It's a great day for Chrysler and the American taxpayer as the once-bankrupt automaker is set to repay $7.5 billion in loans, including interest, to the U.S. and Canadian governments.
You'll recall that Chrysler CEO Sergio Marchionne once referred to the debt as "shyster loans" because of the high rate of interest some of the loans carried. (He later apologized.) Chrysler is refinancing that debt by obtaining new bank loans with better terms, much in the same way you or I would refinance a home mortgage.
Detroit News business columnist Dan Howes writes--correctly--that repaying the loans four years early validates the Obama administration's decision two years ago to rescue the automaker at a time when many thought Chrysler was too sick to survive.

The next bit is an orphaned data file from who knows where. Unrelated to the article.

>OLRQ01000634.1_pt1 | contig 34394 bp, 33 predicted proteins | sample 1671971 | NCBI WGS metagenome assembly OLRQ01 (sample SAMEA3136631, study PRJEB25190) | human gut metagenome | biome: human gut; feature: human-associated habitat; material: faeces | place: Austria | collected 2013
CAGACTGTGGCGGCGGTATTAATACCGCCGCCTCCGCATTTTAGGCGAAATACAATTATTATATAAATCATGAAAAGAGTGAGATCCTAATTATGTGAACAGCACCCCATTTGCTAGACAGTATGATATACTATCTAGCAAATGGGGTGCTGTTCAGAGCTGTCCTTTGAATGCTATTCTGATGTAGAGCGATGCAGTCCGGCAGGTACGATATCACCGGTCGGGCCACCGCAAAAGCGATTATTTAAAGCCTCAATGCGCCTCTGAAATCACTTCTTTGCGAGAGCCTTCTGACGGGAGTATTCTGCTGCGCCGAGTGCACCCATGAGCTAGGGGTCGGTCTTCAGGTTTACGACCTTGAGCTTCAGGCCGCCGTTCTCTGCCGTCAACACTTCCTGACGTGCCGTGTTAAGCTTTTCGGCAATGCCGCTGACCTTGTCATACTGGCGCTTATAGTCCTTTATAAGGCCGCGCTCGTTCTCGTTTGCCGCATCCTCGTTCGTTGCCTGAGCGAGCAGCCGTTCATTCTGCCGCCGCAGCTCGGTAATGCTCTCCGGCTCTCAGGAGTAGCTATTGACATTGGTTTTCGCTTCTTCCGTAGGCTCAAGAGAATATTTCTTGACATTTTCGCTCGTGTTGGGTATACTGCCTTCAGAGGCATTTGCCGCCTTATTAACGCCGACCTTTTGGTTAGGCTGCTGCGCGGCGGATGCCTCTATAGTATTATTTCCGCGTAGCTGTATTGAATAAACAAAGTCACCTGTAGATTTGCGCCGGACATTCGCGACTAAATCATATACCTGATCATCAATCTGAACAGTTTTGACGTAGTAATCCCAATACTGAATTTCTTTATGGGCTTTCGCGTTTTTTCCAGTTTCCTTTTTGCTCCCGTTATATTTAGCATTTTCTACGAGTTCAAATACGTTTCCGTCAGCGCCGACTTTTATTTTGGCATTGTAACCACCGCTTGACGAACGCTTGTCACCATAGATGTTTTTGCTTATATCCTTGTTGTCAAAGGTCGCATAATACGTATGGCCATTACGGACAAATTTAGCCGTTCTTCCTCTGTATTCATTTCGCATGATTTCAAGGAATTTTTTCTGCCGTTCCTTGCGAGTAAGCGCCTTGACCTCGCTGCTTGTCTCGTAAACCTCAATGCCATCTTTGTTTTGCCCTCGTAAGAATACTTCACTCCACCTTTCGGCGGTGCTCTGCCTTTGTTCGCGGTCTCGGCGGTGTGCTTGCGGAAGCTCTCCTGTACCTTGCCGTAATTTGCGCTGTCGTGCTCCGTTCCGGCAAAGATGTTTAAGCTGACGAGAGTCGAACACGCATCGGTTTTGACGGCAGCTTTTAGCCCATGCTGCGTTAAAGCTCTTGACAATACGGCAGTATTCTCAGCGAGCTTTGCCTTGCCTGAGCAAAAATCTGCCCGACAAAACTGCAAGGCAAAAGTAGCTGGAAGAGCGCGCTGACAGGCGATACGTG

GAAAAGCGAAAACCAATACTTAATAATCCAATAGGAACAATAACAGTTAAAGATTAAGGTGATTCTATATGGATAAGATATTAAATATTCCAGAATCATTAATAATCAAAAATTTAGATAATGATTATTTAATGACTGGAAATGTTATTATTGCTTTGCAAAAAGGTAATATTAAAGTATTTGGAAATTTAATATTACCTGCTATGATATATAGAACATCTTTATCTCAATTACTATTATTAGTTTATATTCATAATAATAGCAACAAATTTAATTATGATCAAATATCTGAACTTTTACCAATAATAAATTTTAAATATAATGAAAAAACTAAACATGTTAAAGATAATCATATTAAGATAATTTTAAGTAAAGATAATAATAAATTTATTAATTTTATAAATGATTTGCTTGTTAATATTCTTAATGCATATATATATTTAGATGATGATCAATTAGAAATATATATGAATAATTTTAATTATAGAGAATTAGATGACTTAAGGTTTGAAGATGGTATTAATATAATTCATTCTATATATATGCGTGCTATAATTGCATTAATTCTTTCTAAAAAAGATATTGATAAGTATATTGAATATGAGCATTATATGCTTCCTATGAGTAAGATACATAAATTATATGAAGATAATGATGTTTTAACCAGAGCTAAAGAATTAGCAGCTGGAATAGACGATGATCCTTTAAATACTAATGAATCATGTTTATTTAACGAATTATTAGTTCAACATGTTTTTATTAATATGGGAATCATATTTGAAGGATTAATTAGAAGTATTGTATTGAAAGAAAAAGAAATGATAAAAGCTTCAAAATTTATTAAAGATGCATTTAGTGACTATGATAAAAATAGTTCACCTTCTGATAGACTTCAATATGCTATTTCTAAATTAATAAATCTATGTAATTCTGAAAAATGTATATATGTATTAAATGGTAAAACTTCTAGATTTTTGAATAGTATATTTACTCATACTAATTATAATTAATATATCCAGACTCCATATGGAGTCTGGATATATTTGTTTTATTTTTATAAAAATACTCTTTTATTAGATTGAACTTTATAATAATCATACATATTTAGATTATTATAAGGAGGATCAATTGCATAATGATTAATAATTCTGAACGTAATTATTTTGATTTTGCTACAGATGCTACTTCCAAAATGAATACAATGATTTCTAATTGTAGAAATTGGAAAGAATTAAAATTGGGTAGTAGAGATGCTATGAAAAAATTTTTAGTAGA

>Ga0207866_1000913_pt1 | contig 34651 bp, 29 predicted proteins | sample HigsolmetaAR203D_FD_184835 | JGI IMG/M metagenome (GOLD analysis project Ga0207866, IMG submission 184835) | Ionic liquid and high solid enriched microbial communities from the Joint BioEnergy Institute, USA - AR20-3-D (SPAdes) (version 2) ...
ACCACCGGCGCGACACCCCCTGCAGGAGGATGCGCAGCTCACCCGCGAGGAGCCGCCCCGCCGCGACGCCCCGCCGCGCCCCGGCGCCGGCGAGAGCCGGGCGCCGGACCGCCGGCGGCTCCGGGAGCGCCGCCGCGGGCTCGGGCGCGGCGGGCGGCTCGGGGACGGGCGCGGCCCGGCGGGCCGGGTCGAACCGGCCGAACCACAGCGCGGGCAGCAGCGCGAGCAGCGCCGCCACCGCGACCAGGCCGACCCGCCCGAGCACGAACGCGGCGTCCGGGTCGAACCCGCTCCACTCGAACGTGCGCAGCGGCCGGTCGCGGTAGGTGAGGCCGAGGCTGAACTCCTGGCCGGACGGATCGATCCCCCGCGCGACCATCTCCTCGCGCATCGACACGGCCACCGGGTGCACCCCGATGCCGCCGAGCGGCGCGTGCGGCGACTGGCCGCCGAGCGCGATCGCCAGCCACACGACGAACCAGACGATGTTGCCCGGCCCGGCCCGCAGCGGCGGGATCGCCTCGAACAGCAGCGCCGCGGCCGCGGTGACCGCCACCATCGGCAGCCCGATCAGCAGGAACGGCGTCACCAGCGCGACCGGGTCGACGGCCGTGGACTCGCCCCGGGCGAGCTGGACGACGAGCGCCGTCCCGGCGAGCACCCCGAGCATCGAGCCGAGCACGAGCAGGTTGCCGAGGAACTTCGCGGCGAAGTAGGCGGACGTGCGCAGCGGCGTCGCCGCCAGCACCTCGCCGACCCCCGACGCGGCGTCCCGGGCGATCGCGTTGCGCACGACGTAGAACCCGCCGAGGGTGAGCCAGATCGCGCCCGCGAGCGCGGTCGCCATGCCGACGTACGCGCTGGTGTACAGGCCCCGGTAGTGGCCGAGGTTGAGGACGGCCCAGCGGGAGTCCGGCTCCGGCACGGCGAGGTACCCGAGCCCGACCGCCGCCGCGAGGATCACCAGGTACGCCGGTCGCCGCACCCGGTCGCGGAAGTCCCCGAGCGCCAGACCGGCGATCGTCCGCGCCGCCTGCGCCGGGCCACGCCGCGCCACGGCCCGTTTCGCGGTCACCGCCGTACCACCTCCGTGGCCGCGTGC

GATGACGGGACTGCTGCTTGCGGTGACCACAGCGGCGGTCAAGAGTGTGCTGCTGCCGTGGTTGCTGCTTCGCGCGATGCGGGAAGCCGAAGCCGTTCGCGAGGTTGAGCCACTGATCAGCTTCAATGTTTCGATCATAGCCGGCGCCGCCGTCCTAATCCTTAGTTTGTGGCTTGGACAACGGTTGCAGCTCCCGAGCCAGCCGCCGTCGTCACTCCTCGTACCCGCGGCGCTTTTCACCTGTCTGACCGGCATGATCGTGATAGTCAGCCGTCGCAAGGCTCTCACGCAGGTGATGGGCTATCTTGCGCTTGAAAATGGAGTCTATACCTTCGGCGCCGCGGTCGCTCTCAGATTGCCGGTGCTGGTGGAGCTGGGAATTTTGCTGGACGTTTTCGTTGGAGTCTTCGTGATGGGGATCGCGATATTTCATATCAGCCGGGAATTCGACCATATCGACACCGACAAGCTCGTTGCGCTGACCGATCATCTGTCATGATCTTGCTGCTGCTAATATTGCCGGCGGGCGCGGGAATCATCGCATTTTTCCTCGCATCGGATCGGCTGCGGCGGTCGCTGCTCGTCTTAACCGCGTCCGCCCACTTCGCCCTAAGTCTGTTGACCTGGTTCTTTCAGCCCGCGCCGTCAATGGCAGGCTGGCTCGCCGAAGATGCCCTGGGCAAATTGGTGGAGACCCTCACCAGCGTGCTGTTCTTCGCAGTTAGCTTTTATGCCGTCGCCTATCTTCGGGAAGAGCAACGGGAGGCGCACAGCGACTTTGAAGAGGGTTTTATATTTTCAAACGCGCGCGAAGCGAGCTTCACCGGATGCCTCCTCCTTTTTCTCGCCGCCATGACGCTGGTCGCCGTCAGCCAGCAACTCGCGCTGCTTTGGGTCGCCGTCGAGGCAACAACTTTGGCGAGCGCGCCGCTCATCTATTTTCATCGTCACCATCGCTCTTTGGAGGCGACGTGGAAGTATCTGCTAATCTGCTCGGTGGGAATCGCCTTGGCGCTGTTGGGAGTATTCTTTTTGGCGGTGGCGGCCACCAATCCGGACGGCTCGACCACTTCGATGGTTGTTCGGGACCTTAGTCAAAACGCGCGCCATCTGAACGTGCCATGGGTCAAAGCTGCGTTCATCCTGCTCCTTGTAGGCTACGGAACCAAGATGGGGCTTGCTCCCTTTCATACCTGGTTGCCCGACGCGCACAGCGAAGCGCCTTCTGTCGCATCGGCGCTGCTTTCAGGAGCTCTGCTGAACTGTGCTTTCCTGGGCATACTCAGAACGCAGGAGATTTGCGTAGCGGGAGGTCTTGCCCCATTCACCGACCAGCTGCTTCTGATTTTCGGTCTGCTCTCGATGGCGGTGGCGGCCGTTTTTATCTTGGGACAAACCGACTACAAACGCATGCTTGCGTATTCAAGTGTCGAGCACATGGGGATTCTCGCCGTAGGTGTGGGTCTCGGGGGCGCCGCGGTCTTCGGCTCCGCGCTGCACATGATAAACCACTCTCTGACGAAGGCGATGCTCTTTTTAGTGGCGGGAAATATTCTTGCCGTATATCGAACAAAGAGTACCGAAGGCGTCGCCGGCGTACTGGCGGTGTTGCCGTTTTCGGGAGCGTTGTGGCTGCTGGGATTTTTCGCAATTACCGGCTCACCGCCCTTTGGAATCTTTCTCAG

There's certainly much to be done to ensure its long-term success, but Marchionne has done a masterful job of bring Chrysler this far. And the company's relationship with Italian automaker Fiat looks like a far better fit than the disastrous DaimlerChrysler hookup.
A Chrysler spokesman told me today's loan repayment ceremony at the Sterling Heights Assembly plant won't be as flashy as the event nearly 30 years ago when then-Chrysler Chairman Lee Iacocca displayed a huge cardboard check, representing repayment of Chrysler bailout loans seven years ahead of schedule.
"We're in a direct-deposit kind of world today," the spokesman said.
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